Vestas is climbing aboard the automated technology bandwagon, too.
In May it announced a deal with unmanned airborne vehicle (UAV) supplier Sulzer Schmid, and blade service provider WKA, to inspect the blades on 1,250 turbines in Sweden and Finland in less than 12 weeks in order for them to be ready for the repair work that traditionally takes place during the less windy summer months.
Another prominent drone provider in the wind sector is Alerion, which uses novel laser-navigation technology for high-precision work close to structures.
Good wind resources often come with strings attached. Keeping turbines operating at their best during extremely cold periods has been a vital consideration for developers and operators in northern Europe and Canada.
In November last year, Canadian software company Clir Renewables launched a programme to detect icing on turbine blades and measure its impact on performance.
It uses a probability analysis algorithm to flag deviations from historical, turbine-specific power curves.
This gives operators the information they need to decide whether the performance loss from blade-icing justifies investment in mitigation measures, such as Vestas’s electrothermal blade system.
Lidar for life
Lidars have been thought of primarily as a wind resource measurement tool — their work largely completed once the decision to build the wind farm has been made. But they are increasingly being used in operational applications.
The 25 Vestas V150-4.2MW turbines now being installed at the Högaliden project in northern Sweden will all feature nacelle-mounted ZX Lidar systems to remotely assess wind conditions across the rotor diameter.
The information will enable the developer, in this case Fred Olsen Renewables, to make better decisions about tuning and control for individual turbines and across the wind farm.
Developers have long complained that OEMs do not always share the data they need for the most efficient running of their projects. Now they are finding their own ways.
O&M innovations of the year
GE Sabre blade blade inspection
Drone-based systems have been grabbing most of the attention recently, but GE has kept its feet on the ground with its new blade inspection tool, now branded as Sabre, and which was first unveiled in autumn 2018.
Mounted on the bed of a small truck and positioned at the base of the turbine, Sabre uses thermal imaging and acoustic spectral analysis to detect and pinpoint cracks, delamination and bonding flaws below the blade’s surface.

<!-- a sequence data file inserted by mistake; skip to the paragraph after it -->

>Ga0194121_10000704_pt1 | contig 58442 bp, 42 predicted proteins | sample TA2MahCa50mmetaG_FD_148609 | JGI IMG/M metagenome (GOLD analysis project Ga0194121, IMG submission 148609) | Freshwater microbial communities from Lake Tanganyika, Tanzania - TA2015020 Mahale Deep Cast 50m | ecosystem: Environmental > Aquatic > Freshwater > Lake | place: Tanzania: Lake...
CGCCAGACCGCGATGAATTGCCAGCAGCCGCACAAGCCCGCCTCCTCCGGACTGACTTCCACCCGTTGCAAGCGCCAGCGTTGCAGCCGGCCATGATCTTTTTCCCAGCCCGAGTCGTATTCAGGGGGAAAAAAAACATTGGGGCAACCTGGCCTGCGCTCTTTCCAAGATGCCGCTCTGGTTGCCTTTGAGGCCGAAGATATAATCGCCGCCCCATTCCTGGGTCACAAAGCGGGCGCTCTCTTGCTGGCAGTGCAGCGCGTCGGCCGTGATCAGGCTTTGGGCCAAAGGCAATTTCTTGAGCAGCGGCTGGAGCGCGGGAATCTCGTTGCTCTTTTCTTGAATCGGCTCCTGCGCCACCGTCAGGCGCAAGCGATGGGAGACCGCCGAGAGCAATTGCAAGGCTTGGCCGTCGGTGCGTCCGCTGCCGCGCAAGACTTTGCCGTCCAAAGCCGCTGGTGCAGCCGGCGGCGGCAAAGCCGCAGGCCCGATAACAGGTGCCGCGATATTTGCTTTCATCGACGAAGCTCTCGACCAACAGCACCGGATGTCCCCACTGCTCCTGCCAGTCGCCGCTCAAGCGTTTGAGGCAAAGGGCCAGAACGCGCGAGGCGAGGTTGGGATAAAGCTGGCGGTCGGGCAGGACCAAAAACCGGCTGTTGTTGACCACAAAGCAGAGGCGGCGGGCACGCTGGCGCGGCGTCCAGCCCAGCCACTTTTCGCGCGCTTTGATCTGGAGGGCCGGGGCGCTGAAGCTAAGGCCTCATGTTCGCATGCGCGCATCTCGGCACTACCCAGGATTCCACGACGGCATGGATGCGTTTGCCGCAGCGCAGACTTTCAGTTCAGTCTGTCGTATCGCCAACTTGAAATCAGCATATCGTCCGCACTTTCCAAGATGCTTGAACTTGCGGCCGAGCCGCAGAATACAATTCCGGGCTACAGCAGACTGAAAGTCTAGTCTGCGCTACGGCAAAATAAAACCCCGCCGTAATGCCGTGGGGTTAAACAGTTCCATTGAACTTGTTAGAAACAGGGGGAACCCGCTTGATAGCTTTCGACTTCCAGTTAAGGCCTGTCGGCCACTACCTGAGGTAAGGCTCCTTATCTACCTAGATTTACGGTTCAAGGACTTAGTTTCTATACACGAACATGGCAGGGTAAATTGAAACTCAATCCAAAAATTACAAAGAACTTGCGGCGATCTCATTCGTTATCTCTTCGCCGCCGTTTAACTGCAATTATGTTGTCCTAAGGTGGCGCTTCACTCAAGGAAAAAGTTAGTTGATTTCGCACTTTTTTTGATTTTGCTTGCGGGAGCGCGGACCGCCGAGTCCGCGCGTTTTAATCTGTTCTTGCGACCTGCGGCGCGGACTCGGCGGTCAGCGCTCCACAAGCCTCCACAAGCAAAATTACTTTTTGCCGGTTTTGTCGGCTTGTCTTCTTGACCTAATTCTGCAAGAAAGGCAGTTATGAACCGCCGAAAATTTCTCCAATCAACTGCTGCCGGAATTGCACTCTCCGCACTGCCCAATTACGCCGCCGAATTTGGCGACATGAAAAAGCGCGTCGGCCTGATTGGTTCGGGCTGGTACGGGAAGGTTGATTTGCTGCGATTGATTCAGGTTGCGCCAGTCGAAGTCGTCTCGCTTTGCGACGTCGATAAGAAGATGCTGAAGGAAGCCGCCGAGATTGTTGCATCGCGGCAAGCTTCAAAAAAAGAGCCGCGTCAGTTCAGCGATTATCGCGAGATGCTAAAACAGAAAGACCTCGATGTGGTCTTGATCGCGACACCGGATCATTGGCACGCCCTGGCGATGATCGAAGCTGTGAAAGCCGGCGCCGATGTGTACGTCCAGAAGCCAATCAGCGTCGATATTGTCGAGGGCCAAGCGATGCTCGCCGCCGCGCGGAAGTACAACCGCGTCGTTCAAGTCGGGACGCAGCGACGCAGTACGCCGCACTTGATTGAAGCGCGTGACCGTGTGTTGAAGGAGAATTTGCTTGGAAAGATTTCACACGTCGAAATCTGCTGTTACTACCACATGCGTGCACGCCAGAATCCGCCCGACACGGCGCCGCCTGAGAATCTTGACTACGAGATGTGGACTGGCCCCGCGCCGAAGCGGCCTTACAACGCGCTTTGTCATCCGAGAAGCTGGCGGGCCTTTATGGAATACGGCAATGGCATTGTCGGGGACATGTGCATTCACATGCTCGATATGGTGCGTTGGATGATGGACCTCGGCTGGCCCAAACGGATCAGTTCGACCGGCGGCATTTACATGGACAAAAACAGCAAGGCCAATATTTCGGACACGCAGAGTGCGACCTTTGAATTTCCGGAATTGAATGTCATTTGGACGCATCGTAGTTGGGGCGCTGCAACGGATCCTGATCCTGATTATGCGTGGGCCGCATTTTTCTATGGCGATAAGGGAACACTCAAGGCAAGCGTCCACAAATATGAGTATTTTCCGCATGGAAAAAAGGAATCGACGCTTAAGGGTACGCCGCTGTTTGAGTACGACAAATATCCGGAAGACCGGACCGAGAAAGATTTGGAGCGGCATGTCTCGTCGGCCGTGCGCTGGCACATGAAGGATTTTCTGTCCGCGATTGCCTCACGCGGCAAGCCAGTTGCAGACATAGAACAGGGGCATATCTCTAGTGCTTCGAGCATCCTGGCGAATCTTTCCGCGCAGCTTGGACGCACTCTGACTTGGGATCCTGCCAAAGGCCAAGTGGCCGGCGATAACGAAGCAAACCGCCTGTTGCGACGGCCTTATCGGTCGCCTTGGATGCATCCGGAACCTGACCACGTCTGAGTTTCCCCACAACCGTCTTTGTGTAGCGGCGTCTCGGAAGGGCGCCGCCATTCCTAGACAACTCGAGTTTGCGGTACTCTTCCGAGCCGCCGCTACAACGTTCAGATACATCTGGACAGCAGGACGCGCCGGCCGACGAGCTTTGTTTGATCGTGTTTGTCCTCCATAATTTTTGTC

The average inspection time is 15 minutes, and the turbine can remain operational during the process.
"The ability to look beyond the exterior coating of the blade marks a significant advance in inspection technology" said GE service chief Anne McEntee.
Tennet Anybotics Anymal
The greater hazards of working at sea are pushing development of autonomous systems to remove the human element from routine offshore tasks.
A good recent example is provided by "Anymal", the four-legged creation of Swiss robotics firm Anybotics.
Anymal completed a week-long pilot test at transmission system operator Tennet’s converter platform in the North Sea last September.
It was deployed to monitor machine operations, detect thermal hot spots and oil and water leakages.
Anymal can be remotely operated from an onshore control centre, and transmits real-time information from its visual and thermal cameras, microphones and gas-detection sensors.
Span Access Solutions tower habitat
Cutting the cost and time of repairing rotor blades at sea remains a high priority for offshore wind.
Ropes and access platforms suspended from the nacelle have provided part of the answer but are difficult to deploy in high winds and waves.
Scottish company Span Access Solutions has taken the lessons learned from its work on bridge repairs to develop a tower-mounted access "base" for easier, quicker and safer access to the blades.
"The Base solution will be faster to deploy and more flexible to use than traditional suspended platforms," claims managing director Roger Turner.
Work continues on the design, following an £830,000 grant from the government’s Innovate UK development programme.